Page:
Go Red Saves Lives in the Communities

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Heart disease is the number one killer of women. Building from the foundation of a nationally-recognized preventive cardiology program, UW Health locally sponsors the American Heart Association's Go Red for Women movement to create greater awareness of heart disease in women. Through events and public service campaigns, we're empowering our mothers, daughters, sisters and friends to achieve better heart health. The story below provides a snapshot of how Go Red has impacted our community.
 
Caroline Smith knew immediately that her pain was not simply motion sickness. Riding a train back from a vacation in Reno last February, Smith began feeling sick and experiencing diarrhea and vomiting. Then she felt a sudden twisting pain between her shoulder blades.
 
Luckily, as a member of the Monona Quilters group, she had attended a January presentation, featuring the Go Red for Women message. At the meeting, Go Red advocates explained the causes and symptoms of heart attack and stroke and how to prevent heart disease.
 
Because Smith was able to recognize her symptoms, she is alive and well today. "If I hadn't been at the Go Red meeting, I would never have guessed I was having a heart attack," she says.
 
Smith alerted her husband, and by the time the couple arrived in Denver, paramedics were waiting to rush her to the hospital. When she arrived, she was whisked into the emergency room, where doctors determined she had a 100 percent blockage in one of her arteries. She quickly received a procedure to place a stent to open the blocked vessel.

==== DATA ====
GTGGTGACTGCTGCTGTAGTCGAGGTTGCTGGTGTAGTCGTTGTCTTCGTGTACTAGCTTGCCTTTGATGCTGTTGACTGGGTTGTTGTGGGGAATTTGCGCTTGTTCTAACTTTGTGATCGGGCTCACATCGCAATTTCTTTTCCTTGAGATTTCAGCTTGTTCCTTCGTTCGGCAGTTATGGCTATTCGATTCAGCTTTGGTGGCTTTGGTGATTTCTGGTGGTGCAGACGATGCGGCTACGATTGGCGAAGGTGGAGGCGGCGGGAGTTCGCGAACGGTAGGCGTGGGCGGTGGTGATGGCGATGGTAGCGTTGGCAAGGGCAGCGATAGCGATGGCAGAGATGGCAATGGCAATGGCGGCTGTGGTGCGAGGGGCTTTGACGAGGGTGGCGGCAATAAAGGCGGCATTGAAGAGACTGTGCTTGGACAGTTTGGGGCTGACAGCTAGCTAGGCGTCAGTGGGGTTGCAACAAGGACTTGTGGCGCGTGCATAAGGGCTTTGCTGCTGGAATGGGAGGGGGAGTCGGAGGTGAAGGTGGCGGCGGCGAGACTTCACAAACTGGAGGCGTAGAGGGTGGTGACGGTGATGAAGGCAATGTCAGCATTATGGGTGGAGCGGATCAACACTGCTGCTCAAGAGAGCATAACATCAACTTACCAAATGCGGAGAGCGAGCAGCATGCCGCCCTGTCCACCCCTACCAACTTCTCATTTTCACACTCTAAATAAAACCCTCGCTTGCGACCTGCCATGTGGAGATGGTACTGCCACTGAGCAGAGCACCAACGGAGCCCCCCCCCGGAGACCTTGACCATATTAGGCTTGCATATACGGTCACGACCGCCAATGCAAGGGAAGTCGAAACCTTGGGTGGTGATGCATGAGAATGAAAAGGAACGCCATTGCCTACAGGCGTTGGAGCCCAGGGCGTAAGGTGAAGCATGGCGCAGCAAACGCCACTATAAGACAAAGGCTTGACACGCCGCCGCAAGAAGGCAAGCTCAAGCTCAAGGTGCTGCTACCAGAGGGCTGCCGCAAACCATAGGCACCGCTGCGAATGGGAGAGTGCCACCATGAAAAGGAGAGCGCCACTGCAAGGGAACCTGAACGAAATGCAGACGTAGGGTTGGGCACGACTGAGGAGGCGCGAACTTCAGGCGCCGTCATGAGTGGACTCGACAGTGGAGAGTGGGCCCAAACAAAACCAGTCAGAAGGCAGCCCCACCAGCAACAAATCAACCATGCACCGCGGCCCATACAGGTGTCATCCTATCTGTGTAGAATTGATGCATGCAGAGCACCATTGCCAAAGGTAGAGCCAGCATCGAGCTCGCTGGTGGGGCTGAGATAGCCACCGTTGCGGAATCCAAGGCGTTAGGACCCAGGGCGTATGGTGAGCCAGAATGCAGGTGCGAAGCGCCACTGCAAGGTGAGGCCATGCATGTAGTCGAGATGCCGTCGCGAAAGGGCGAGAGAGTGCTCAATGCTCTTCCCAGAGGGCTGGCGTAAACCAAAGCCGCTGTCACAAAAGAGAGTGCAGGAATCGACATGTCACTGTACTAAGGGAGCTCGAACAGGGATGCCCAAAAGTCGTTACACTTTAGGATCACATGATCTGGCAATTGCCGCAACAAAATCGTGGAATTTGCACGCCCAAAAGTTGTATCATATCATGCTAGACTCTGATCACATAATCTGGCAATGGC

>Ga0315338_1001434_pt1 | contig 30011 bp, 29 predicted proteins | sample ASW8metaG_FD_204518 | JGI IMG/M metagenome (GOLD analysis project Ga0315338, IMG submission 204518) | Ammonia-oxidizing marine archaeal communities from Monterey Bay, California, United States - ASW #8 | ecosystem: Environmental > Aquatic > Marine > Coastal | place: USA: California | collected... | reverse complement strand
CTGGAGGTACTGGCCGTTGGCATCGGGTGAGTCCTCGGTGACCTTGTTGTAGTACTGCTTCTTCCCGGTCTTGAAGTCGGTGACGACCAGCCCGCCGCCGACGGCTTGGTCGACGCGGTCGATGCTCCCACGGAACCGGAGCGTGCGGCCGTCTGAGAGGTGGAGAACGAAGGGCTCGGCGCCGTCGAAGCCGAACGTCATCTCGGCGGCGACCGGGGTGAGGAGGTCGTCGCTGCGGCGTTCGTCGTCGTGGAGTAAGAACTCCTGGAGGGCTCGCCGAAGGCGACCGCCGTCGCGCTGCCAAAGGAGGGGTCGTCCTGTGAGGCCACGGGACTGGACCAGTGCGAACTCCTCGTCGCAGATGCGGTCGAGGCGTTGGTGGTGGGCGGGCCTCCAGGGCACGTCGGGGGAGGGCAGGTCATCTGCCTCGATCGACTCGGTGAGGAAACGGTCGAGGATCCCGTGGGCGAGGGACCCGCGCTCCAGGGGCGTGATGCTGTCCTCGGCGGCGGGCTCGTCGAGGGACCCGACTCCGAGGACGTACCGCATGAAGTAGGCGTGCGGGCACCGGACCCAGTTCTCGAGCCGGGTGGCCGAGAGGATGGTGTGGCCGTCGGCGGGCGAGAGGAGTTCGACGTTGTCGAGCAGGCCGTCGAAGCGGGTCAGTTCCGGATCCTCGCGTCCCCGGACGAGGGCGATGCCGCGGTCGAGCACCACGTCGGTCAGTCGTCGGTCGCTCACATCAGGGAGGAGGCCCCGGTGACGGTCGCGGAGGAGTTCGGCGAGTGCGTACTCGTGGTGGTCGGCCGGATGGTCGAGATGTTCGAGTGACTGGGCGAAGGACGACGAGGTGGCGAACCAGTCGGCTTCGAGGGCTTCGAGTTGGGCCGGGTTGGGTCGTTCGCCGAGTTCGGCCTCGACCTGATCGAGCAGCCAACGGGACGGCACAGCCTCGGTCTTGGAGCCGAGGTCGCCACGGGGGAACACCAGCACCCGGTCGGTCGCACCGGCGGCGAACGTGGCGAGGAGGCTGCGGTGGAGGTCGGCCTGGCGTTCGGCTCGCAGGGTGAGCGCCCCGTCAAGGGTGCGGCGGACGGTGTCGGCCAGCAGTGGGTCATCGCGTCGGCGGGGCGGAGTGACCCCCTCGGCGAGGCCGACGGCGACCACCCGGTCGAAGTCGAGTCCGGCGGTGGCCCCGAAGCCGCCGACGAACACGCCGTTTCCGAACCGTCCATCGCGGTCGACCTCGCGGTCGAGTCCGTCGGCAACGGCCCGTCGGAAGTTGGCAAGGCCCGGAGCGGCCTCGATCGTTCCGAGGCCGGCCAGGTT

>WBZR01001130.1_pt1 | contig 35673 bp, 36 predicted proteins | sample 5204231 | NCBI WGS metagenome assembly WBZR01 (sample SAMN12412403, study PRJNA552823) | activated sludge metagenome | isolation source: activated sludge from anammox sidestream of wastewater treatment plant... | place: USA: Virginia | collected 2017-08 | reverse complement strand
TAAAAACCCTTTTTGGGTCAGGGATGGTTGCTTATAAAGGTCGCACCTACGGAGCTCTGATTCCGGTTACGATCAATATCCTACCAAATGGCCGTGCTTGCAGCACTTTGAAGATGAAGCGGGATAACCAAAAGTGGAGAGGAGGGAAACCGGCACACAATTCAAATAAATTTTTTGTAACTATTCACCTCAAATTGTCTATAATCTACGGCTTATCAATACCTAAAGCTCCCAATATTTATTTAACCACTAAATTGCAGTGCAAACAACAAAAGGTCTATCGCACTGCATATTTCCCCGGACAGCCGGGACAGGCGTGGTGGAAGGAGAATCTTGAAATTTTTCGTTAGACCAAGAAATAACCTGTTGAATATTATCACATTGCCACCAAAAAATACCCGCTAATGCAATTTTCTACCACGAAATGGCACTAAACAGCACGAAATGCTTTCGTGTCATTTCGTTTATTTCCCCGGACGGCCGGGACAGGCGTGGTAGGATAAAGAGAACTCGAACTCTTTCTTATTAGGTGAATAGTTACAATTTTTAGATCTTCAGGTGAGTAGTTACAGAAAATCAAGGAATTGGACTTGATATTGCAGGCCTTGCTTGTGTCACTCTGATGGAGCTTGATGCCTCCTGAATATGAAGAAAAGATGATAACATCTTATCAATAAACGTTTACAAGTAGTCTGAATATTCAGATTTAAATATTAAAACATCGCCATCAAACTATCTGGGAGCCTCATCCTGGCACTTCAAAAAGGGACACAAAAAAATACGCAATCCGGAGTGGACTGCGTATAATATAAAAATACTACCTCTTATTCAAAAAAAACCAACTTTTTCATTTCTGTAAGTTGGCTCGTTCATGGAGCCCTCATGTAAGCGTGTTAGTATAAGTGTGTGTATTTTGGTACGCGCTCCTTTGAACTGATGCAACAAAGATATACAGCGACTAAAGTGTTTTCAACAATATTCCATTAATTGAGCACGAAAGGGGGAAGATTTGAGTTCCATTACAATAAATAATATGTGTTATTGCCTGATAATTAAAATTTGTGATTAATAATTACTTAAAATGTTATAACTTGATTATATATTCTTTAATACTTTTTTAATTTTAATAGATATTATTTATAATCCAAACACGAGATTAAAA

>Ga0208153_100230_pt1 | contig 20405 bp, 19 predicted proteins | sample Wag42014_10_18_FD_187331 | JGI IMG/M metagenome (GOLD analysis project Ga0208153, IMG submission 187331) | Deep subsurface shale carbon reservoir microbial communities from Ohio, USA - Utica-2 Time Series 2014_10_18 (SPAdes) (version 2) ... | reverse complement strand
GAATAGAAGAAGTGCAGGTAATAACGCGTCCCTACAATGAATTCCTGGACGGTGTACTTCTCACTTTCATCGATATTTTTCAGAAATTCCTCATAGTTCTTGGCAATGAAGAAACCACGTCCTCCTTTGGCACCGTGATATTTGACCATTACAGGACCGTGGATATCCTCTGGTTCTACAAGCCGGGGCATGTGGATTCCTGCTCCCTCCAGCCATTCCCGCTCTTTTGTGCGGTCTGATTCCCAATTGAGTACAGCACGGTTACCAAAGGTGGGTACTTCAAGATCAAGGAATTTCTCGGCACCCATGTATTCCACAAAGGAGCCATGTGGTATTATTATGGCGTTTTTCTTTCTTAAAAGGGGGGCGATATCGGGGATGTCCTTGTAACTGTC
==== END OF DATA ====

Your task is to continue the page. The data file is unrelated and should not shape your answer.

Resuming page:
"Because of the time lapse I couldn't control, I have some heart damage," says Smith. "But with a 100 percent blockage, I'm lucky I made it to the hospital. I think I was probably knocking on death's door without knowing it."
 
Smith says that before attending the Go Red presentation, she was completely unaware of the differences between heart attack symptoms for men and women. While men tend toward classic chest pain and shortness of breath, women more often experience symptoms similar to Smith's — nausea, dizziness and gastrointestinal problems. Smith's husband had a heart attack in January 2007, but that knowledge hadn't prepared her for what she experienced.
 
"I had none of the classic symptoms," says Smith, now under the care of UW Health cardiologist Karen Moncher, MD. "And I had no warning ahead of time."
 
Smith's story is great news to avid quilter and UW Health nurse Helen Martin, who has made it her mission to help make women aware of their risks for heart disease. Women's symptoms may be subtle and differ greatly from person to person, so Martin reminds the quilting groups she addresses — and every woman she meets — to learn to recognize and identify any changes in their body.
 
Martin and Go Red volunteers stress that women should never feel embarrassed to call for help if they think they might be experiencing heart problems. "I'm elated that Caroline took action and got help," Martin says. "Stories like hers just motivate us to do more."